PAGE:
When was the last time a business owner asked you: “Can I buy your time?” Bookkeeping clients may pay for your time, indeed they may ask what your time is worth, but what they really want is to know their books are up to date and, increasingly, need value added services.
Your clients don’t really care how long it take you to do something; they care about the value it creates for them; the peace of mind for having the compliance stuff done and the benefits of having a dashboard available of how the business is travelling Clock watching isn’t just limiting your income, it’s also downright selfish.
If you want to grow your income your going to help them (your SME clients) grow their business. When looked at it like that–from their perspective–it’s clear you’re not selling time. Instead, you’re selling a solution that is going to make an impact for your client and achieve some business objective.
So what’s stopping you?
Time! You’re too busy and maybe even too busy to have educated yourself on the latest tools. First however, you need to have that conversation. By having an in-depth conversation with prospects about what they’re trying to achieve and really listening to their goals, you can set value-based prices that are higher for you and also deliver more for the client, ideally, offering clients a menu of options to help them reach their objectives.
Getting hard numbers for your clients’ goals is best. Selling hours actually creates a conflict of interest; it puts you and the client on opposite sides of the table. If you’re selling hours, it’s in your best interest to take longer, to bill more hours. But your client is interested in getting solutions that work as promptly as possible, so if you’re asked what your fee is by a prospective client, you need to immediately ask the client a few questions; like “What are your needs?” “What are your biggest concerns?” “What accounting or financial issues are you facing that make you stressed?” Clients care about the value you create for them, so that’s what you should be asking them to pay for.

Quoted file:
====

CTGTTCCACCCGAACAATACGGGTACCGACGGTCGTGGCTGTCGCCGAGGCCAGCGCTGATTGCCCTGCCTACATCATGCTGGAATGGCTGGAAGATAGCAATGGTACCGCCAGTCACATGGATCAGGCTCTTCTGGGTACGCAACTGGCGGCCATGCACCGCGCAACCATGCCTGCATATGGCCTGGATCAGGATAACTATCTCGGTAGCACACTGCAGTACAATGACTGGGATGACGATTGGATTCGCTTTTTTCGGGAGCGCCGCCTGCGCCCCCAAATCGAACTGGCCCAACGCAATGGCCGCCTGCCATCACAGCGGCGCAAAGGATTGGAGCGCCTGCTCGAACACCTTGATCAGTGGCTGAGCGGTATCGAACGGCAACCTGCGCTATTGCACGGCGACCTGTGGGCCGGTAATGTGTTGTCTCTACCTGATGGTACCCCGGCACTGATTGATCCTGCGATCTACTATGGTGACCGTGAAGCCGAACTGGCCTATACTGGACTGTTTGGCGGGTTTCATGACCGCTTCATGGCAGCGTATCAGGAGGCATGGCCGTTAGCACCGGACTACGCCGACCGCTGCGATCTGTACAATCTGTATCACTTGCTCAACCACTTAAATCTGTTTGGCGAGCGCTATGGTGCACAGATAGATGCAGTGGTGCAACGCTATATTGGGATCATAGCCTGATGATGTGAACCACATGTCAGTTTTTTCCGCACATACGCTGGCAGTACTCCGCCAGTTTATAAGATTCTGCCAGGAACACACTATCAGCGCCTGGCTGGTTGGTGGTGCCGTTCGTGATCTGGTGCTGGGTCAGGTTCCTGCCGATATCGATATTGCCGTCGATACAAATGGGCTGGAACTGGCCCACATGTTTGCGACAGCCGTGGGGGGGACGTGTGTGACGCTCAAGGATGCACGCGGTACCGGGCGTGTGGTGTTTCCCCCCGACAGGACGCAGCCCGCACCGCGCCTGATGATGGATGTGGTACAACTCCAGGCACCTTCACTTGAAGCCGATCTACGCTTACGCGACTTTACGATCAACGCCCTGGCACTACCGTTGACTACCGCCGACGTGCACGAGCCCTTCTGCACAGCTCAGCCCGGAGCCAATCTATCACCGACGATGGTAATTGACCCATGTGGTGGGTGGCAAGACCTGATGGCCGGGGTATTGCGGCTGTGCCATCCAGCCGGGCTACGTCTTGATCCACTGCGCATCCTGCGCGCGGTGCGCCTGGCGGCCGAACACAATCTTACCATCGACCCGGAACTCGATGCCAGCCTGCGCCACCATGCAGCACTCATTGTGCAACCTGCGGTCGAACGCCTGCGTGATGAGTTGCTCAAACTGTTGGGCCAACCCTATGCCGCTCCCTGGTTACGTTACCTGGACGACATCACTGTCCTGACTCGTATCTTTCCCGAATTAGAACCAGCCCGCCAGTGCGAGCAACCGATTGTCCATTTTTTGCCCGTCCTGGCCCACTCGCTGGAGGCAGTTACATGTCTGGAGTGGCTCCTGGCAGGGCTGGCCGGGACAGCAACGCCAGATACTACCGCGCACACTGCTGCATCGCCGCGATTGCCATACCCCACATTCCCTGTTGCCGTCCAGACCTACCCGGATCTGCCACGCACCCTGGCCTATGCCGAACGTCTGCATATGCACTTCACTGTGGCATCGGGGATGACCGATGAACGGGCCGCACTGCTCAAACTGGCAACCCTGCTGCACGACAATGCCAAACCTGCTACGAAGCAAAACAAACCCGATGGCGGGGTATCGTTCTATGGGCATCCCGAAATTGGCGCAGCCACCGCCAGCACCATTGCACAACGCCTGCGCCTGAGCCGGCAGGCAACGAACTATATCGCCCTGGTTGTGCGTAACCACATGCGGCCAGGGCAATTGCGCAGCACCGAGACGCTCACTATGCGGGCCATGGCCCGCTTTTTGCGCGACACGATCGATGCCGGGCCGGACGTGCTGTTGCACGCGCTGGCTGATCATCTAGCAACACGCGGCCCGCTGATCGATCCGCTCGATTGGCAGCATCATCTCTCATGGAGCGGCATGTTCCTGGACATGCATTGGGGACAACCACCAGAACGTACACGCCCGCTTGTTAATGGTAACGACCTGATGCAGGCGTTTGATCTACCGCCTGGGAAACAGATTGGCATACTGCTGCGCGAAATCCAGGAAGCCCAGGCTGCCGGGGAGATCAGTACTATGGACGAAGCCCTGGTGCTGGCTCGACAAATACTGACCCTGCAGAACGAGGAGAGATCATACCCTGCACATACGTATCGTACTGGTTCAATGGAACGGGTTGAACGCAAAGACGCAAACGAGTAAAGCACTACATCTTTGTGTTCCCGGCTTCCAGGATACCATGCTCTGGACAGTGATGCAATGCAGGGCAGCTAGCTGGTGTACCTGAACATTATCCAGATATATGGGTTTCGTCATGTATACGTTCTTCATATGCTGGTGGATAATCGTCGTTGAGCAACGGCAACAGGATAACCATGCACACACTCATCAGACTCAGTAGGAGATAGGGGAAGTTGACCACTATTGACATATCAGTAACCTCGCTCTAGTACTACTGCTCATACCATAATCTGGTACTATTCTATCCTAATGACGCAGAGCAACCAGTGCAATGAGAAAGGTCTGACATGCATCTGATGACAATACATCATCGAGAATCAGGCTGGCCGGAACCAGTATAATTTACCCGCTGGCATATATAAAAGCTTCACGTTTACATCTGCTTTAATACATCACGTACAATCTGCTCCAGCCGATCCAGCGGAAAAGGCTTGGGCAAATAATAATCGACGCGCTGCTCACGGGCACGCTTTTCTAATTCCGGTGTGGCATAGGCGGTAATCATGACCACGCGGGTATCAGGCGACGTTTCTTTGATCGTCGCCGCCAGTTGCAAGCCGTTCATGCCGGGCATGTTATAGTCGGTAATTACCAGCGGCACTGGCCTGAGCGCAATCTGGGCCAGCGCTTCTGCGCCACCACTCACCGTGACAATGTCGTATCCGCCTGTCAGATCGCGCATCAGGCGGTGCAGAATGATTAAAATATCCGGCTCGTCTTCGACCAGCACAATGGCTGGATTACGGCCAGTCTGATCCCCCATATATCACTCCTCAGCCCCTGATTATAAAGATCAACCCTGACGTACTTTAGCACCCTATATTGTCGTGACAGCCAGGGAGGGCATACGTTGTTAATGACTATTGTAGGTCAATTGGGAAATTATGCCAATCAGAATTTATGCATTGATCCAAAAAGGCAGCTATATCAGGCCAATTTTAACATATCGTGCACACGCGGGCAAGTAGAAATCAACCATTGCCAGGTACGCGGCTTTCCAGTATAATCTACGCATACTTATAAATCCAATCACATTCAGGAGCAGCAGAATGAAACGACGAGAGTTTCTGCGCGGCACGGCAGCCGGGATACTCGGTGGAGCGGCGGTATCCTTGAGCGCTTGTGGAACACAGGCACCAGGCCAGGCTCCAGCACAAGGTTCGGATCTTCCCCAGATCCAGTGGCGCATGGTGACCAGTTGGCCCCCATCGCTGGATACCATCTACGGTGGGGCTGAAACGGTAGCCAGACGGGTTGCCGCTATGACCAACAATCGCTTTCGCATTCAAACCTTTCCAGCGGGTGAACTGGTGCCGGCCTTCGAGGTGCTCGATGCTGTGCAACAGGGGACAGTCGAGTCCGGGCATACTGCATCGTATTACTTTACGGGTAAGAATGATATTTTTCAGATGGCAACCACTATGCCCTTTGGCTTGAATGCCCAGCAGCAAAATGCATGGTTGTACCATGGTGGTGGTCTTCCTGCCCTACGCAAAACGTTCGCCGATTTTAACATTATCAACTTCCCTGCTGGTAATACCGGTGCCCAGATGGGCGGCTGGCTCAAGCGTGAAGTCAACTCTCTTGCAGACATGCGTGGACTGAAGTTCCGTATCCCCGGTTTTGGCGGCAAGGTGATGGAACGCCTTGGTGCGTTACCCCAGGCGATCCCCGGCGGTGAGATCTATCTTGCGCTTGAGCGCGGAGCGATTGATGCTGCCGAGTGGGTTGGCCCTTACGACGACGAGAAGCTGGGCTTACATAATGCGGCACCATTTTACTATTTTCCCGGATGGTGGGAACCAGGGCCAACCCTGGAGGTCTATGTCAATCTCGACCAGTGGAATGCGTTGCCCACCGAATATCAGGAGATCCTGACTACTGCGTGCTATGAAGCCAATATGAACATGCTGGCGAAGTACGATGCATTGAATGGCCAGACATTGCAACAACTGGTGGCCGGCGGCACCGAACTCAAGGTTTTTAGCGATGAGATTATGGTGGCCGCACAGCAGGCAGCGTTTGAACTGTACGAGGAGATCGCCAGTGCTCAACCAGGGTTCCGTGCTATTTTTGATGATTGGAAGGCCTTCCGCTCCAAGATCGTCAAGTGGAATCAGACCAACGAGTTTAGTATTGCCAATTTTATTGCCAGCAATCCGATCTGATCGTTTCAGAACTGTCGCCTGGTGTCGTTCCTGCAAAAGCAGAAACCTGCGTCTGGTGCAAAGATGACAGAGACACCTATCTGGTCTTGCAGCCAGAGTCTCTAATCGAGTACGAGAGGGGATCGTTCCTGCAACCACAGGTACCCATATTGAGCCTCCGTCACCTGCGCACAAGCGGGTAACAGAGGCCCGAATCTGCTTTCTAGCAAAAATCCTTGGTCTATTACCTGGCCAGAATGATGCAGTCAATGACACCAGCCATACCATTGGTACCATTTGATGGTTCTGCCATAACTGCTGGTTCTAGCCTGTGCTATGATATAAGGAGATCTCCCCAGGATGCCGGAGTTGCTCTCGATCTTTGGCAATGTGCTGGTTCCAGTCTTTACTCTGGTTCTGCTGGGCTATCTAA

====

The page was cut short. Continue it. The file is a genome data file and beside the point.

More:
Of course, this approach doesn’t work for everyone. Hourly rates make sense for someone just starting out, someone with little experience and limited skill. But over time, you begin to outgrow the cost-plus pricing model of charging by the hour. So if you stay with that pricing model, you’ll find it very limiting.
But that’s not the only potential stumbling block to value-based pricing. How do you handle clients that push back against the idea of paying for value? What do you do if your skills aren’t broad enough to meet the client’s fundamental objectives? How can you change your image from a gun for hire to a collaborative partner in solving a client’s problems? And how do you price small jobs and routine maintenance?
For one, you will almost always be competing for the business, sometimes against cut-rate bookkeepers or services that offered inexpensive, do-it-yourself software solutions. Typically a new bookkeeper would try to explain why she was the better choice, but in the end, she may be excused for feeling that if she stuck to her rates, she’d lose out. And at this early stage, she badly needed to build a clientele. So she would often offer discounts, sometimes below her breakeven rate. She wouldn’t be happy about it, but it seemed to be the only way she’d stand a chance to get the business.